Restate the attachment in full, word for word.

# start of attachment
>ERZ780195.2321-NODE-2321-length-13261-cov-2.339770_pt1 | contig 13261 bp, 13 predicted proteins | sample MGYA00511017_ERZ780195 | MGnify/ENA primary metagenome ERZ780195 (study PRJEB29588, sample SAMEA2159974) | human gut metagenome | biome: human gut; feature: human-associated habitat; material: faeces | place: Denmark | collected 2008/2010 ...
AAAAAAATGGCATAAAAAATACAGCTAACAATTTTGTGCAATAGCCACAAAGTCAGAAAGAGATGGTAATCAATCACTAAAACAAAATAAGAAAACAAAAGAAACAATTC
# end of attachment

>ERZ780195.2321-NODE-2321-length-13261-cov-2.339770_pt1 | contig 13261 bp, 13 predicted proteins | sample MGYA00511017_ERZ780195 | MGnify/ENA primary metagenome ERZ780195 (study PRJEB29588, sample SAMEA2159974) | human gut metagenome | biome: human gut; feature: human-associated habitat; material: faeces | place: Denmark | collected 2008/2010 ...
AAAAAAATGGCATAAAAAATACAGCTAACAATTTTGTGCAATAGCCACAAAGTCAGAAAGAGATGGTAATCAATCACTAAAACAAAATAAGAAAACAAAAGAAACAATTC